The Lancet, and reports on global maternal and child health issues from 
nongovernmental and multilateral sources, such as the United Nations 
Children's Fund (UNICEF) and Save the Children. At USAID's headquarters 
in Washington, D.C., we interviewed officials from the Bureau for 
Policy and Program Coordination (PPC), the Bureau for Global Health, 
regional bureaus, and the Office of the Controller. We also met with a 
number of officials representing nongovernmental and multilateral 
organizations, including the Global Health Council, the World Health 
Organization (WHO), and UNICEF. In addition, we interviewed USAID staff 
during visits to USAID missions in four countries--Cambodia, Ethiopia, 
India, and Mali--in Africa and Asia, the two continents with the 
highest maternal and child mortality rates. We conducted our work from 
April 2006 through March 2007 in accordance with generally accepted 
government auditing standards. (See app. I for more details on our 
objectives, scope, and methodology.) 

Results in Brief: 

In fiscal years 2004 and 2005, USAID allocated the majority of the CS/ 
MH account to support maternal and child health efforts in Africa, 
Asia, and Latin America and the Caribbean. However, the agency could 
not provide a complete accounting for its missions' and bureaus' 
obligations and expenditures of the allocated funds for this period. 
Countries in those three geographic regions received about 60 percent 
($405 million) of the approximately $676 million appropriated to the 
account, while the Bureau for Global Health and international 
partnerships it supports received the remaining 40 percent. In making 
these allocations, USAID was guided both by budgeting procedures, which 
considered factors such as countries' magnitude of need, and by 
congressional directives. However, as we also reported in 
1996,[Footnote 9] due to USAID's approach to tracking and accounting 
for such funds, it is not possible to determine how much was actually 
spent on CS/MH activities. Specifically, USAID did not centrally track 
its missions' and bureaus' CS/MH obligations and expenditures for 
fiscal years 2004 and 2005. Furthermore, the missions and bureaus had 
their own systems for capturing this information. According to U.S.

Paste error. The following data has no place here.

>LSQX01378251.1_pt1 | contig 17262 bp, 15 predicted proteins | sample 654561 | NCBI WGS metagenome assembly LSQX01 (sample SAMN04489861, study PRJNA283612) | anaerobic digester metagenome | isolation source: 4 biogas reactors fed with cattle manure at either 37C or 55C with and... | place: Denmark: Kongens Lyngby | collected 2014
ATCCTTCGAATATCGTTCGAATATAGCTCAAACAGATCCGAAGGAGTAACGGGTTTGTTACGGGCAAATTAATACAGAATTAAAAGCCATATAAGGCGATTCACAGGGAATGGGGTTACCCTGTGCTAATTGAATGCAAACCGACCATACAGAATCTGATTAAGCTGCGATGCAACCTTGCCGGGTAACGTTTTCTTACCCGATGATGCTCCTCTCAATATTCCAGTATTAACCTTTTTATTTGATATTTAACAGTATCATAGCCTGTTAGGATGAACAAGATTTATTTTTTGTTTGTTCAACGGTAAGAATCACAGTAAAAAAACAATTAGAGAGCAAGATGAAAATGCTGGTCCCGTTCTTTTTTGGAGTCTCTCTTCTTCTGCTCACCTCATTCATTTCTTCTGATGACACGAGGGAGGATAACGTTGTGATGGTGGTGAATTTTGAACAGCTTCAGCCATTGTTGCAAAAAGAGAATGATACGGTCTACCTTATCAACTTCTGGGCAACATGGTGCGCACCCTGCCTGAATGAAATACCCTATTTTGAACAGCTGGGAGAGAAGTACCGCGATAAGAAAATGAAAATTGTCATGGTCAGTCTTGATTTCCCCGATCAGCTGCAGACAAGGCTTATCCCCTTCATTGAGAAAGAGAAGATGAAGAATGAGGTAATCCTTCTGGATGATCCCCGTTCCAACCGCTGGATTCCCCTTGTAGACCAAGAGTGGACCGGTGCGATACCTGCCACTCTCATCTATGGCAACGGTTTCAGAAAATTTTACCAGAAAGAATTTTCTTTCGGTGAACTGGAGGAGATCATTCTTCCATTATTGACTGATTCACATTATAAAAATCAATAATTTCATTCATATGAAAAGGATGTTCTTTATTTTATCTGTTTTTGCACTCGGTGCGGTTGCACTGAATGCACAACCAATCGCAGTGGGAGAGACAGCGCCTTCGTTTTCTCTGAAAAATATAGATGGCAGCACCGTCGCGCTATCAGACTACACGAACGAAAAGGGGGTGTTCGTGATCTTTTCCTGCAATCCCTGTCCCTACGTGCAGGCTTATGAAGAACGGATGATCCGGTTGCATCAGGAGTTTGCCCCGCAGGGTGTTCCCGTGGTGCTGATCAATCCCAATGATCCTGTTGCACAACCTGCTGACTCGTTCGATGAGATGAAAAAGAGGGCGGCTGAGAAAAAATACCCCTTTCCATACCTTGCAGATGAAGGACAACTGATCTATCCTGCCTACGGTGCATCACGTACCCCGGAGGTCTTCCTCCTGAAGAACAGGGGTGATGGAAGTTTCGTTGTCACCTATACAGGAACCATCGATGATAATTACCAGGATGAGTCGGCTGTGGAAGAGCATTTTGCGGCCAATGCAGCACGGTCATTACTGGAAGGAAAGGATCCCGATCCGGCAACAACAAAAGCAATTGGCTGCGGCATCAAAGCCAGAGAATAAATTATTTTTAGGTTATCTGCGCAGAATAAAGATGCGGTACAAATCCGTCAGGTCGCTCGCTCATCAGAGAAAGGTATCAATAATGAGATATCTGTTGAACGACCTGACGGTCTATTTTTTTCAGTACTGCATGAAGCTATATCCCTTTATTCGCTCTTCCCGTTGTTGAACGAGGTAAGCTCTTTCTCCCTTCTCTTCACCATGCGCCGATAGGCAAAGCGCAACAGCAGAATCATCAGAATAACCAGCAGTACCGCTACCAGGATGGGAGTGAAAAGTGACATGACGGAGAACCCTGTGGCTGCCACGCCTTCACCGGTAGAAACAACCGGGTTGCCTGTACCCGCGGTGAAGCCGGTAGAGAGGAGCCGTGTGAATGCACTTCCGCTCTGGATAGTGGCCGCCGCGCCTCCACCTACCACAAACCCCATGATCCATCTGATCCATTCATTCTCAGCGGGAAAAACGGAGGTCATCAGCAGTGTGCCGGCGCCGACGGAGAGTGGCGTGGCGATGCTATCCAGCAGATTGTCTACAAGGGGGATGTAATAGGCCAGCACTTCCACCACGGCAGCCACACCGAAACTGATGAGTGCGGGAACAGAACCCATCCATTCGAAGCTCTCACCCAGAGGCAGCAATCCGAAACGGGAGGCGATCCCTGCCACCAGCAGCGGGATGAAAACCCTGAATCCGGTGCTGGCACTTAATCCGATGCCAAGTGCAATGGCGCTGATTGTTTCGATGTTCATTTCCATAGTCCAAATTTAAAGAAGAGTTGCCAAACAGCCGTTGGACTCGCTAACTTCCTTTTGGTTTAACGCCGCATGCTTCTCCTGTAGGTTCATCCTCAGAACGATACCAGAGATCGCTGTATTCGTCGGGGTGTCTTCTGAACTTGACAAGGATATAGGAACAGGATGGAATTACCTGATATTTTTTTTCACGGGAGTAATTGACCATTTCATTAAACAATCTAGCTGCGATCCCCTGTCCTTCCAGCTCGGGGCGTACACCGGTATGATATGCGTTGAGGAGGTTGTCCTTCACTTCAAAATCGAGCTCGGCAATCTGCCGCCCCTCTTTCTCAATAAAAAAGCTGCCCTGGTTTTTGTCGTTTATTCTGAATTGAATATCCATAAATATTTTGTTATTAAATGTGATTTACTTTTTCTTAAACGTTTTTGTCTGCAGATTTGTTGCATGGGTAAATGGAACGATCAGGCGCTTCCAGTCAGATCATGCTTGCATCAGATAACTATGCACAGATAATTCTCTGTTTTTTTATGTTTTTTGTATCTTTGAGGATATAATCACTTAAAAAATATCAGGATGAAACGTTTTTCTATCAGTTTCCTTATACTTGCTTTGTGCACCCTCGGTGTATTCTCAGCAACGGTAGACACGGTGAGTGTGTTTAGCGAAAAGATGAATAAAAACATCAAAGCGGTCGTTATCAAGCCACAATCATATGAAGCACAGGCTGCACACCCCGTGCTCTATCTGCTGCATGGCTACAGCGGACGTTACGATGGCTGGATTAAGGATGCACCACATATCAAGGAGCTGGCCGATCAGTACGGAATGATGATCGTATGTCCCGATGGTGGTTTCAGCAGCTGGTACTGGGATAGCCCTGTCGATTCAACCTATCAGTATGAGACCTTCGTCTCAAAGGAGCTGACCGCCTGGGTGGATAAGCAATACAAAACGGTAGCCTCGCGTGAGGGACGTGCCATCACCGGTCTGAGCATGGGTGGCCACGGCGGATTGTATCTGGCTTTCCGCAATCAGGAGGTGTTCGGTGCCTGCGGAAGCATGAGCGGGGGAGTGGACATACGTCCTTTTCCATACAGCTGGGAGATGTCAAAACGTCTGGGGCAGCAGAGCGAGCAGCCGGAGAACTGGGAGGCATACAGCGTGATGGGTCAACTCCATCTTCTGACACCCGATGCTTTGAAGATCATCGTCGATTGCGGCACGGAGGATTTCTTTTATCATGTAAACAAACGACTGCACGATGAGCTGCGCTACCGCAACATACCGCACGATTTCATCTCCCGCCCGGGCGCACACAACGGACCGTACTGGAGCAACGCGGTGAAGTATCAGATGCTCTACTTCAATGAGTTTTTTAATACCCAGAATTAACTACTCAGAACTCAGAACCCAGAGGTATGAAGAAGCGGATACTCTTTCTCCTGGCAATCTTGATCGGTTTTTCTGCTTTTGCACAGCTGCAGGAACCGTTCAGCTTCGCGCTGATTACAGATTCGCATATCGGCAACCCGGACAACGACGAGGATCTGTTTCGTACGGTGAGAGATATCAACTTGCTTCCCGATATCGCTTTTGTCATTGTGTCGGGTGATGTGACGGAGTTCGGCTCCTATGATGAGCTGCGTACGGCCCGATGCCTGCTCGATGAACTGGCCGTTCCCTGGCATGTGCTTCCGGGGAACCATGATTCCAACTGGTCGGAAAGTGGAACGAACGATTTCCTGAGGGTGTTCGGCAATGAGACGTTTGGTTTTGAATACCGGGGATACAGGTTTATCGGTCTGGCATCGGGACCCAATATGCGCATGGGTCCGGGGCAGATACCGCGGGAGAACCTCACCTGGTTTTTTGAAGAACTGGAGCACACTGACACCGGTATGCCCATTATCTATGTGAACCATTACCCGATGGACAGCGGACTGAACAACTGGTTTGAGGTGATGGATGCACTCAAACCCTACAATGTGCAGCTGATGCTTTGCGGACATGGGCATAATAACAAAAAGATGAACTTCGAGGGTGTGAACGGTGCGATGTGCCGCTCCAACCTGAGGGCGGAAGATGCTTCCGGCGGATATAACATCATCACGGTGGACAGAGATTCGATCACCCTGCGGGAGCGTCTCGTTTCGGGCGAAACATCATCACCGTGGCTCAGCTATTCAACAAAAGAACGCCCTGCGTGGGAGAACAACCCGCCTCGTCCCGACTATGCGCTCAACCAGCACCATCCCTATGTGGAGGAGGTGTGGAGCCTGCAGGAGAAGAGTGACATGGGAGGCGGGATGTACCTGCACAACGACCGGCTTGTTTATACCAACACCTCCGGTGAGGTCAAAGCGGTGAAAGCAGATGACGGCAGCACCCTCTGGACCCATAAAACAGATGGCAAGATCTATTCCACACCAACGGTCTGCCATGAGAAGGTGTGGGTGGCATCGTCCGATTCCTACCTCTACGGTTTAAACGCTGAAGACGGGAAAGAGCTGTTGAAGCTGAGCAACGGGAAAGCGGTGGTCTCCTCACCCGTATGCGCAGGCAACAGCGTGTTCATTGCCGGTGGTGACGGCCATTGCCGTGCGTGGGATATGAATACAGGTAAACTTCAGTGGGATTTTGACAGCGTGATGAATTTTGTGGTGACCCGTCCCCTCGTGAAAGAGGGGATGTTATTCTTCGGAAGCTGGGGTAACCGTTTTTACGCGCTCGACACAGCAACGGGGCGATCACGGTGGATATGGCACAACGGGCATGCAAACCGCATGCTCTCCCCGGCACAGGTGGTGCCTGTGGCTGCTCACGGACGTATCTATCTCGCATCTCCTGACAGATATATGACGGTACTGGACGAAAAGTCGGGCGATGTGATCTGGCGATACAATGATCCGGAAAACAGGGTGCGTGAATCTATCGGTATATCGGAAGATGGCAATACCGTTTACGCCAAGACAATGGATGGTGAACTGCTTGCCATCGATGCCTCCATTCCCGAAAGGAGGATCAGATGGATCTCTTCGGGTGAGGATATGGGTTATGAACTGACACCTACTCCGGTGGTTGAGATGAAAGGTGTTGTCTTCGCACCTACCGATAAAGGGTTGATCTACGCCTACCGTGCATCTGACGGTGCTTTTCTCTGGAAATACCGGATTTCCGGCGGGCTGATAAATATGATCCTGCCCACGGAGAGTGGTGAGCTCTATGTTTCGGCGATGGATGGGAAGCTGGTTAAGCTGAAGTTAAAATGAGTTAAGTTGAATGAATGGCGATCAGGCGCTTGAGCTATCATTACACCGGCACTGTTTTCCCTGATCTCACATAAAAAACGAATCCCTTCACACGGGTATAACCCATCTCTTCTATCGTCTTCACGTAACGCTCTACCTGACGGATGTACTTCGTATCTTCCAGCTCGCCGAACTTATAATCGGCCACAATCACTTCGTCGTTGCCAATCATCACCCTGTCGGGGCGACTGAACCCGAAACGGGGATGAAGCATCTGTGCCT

government standards for internal control, program managers need 
sufficient data to determine whether they are meeting their agencies' 
strategic and annual performance plans and their goals for 
accountability for the effective and efficient use of 
resources.[Footnote 10] Because the Office of the Administrator did not 
require missions and bureaus to report their obligations and 
expenditures for the CS/MH account, it could not provide these data at 
our request and is limited in its ability to verify that the allocated 
CS/MH funds were used for their intended purposes during fiscal years 
2004 and 2005. In February 2007, USAID officials informed us of new 
modifications to its accounting system that are intended to allow the 
agency to record future maternal and child health obligations and 
expenditures. 

Despite the lack of centralized financial data, our work at USAID 
headquarters and in the field demonstrated that USAID supported 
numerous CS/MH efforts with the funds it allocated in fiscal years 2004 
and 2005. Missions supported CS/MH activities on the community and 
national levels--for example, providing funding to train community 
health workers and providing grants for government-run immunization, 
polio, and nutrition programs. Regional missions and bureaus conducted 
regional efforts, such as assessing maternal health activities in two 
West African countries, and supported regional strategies, for example, 
by funding the development of a WHO resolution to make newborn health a 
priority in the Americas. The Bureau for Global Health engaged in 
numerous CS/MH-related efforts: that is, providing technical support to 
missions by centrally managing some CS/MH programs at their request; 
supporting global CS/MH programs by managing partnerships and sharing 
expertise; administering a grants program for nongovernmental 
organizations; supporting international research on CS/MH 
interventions; funding surveys to provide population, health, and 
nutrition data; and providing global leadership in addressing child 
survival and maternal health. 

USAID used a variety of methods for disseminating information 
concerning CS/MH issues, such as electronic learning courses, biennial 
regional health conferences, and an online document database. However, 
we identified drawbacks associated with several of these methods, such 
as limitations in access and topics covered, and USAID has not 
evaluated the methods' relative effectiveness for disseminating 
innovations and best practices. As a result, USAID health officers may 
not learn of new innovations and advances in the maternal and child 
health fields in a consistent and timely manner. For example, according 
to USAID's annual employee survey in 2005, approximately 40 percent of 
mission officials within the three regional bureaus in our review did 
not agree that their respective regional bureau communicated "clearly,